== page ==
CHICAGO -- While Aledmys Diaz toils at Triple-A Memphis, seeking to prove he's ready to return to the Majors, his biggest obstacle ahead may be something entirely out of his control.Paul DeJong has done to Diaz what Diaz did to Jhonny Peralta a year ago, which is nudge him out
CHICAGO -- While Aledmys Diaz toils at Triple-A Memphis, seeking to prove he's ready to return to the Majors, his biggest obstacle ahead may be something entirely out of his control.
Paul DeJong has done to Diaz what Diaz did to Jhonny Peralta a year ago, which is nudge him out of a starting job by taking advantage of an opening. For DeJong, that opportunity came in late May, when he was called up to fill a roster spot while Kolten Wong rehabbed an arm injury. DeJong eventually slid to short, where he has solidified himself as a starter.
All the while, he has also quickly wedged himself into impressive company.
His 25 extra-base hits in his first 46 games ranks tied for first in franchise history with Jose Pujols, who tallied as many in his first 45 games in 2001. The only player in the Majors this season with more extra-base hits in his first 46 career games than DeJong is National League Rookie of the Year favorite Cody Bellinger of the Dodgers, who had 26.
With 14 of his extra-base hits coming in July, DeJong has more this month than any other player in the NL. He hit three home runs on this road trip, all of which gave the Cardinals a lead.
"Right now, when you look at how DeJong is playing, there's a lot to like with what you see," said John Mozeliak, Cardinals president of baseball operations.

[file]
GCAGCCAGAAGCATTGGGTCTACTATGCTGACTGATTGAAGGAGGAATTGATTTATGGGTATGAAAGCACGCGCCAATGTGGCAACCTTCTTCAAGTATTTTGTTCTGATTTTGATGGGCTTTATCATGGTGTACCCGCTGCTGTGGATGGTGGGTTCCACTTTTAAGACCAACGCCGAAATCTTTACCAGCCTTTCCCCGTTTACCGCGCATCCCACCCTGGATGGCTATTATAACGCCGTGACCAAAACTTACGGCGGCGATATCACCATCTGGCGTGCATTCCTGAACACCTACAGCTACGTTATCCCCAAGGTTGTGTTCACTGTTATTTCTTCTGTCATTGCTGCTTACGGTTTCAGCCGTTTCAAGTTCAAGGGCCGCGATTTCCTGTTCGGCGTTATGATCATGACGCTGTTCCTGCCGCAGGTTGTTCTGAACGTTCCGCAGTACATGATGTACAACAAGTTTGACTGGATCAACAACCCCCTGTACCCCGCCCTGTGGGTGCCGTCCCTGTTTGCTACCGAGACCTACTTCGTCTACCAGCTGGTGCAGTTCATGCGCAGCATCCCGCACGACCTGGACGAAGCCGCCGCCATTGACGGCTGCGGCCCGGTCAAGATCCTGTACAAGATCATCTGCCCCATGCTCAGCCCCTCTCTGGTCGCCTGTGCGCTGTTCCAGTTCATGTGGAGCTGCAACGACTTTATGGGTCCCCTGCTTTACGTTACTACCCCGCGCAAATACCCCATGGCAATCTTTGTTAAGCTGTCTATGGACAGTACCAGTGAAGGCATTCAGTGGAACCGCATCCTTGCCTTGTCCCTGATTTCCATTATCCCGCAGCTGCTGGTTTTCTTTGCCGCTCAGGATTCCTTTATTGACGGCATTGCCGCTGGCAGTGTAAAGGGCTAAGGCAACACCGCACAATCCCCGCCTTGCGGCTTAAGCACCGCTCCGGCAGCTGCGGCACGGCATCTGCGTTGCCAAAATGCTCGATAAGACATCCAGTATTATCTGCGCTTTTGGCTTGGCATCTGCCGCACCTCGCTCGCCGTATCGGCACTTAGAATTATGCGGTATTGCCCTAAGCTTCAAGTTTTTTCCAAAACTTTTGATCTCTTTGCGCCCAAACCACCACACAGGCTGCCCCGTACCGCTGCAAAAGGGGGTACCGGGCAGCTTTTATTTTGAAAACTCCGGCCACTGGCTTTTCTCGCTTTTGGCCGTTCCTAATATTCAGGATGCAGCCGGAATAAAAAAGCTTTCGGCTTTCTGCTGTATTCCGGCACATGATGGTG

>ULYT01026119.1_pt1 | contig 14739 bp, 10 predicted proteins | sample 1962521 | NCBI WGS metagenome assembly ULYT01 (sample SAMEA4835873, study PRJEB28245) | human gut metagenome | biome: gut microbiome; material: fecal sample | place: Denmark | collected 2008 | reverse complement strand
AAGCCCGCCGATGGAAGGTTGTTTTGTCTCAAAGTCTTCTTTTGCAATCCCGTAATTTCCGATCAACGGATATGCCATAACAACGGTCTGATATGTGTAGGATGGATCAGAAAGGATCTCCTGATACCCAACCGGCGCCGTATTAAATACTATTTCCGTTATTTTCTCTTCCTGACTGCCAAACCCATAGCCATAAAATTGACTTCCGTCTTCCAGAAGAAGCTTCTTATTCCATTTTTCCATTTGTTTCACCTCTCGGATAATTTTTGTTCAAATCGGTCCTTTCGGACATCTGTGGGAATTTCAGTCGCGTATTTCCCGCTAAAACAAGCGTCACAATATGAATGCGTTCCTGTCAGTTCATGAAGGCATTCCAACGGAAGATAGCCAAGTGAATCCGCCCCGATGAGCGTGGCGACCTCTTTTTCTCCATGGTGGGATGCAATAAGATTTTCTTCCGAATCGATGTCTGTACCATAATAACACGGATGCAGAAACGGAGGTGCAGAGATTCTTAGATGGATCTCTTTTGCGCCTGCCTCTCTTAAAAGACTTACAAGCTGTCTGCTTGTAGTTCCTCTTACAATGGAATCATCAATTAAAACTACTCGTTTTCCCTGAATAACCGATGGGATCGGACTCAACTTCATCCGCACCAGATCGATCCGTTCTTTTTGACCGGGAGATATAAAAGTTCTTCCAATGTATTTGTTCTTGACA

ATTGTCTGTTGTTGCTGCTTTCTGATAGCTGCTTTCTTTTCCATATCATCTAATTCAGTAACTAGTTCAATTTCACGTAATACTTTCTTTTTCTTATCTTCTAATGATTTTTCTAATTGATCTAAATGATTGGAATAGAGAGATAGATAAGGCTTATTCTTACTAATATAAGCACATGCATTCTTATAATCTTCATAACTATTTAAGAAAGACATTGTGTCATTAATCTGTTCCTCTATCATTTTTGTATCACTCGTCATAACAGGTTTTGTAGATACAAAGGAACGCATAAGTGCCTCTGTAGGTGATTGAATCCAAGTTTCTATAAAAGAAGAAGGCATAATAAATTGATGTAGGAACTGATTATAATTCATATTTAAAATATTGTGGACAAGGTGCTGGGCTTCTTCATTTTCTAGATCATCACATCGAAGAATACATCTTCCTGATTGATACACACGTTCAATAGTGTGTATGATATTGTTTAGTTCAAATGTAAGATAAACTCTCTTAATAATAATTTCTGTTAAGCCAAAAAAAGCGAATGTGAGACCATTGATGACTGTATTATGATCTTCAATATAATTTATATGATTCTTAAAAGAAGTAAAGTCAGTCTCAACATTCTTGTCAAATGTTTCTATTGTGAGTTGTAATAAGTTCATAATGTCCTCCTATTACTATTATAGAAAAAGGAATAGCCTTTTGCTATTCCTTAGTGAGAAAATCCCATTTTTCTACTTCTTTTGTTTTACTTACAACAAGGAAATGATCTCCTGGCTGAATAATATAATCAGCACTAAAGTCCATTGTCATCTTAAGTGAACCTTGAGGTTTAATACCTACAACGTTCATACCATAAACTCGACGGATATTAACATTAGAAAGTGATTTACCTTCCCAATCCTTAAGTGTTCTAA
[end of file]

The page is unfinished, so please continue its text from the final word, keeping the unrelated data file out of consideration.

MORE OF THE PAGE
DeJong has also steadied things defensively. Entering Sunday's series finale, in 206 2/3 innings at short, he has posted a plus-5 Defensive Runs Saved. In comparison, Diaz had a negative-9 DRS upon his demotion.
In addition to hitting a go-ahead home run Saturday, DeJong registered a career-high seven assists at the position.
"I see an aggressiveness with the first step," manager Mike Matheny said. "I like the way the ball is carrying across the infield, too. He's making strong throws. He obviously has enough of an arm to throw from deep shortstop. Everything -- coming in, left to right, positioning, communication -- those are all things I think he's needed to improve on, and he certainly has."
The strong first impression has, at least temporarily, hushed questions about whether DeJong's best long-term fit will be at short. It remains his spot for now.
"The way he's going about it defensively, it's hard to see him being anywhere else right now," Matheny said. "And you mix in the offense and what he's capable of doing, that really puts him as a pretty special shortstop."
Jenifer Langosch has covered the Cardinals for MLB.com since 2012, and previously covered the Pirates from 2007-11. Follow her on Twitter and Facebook.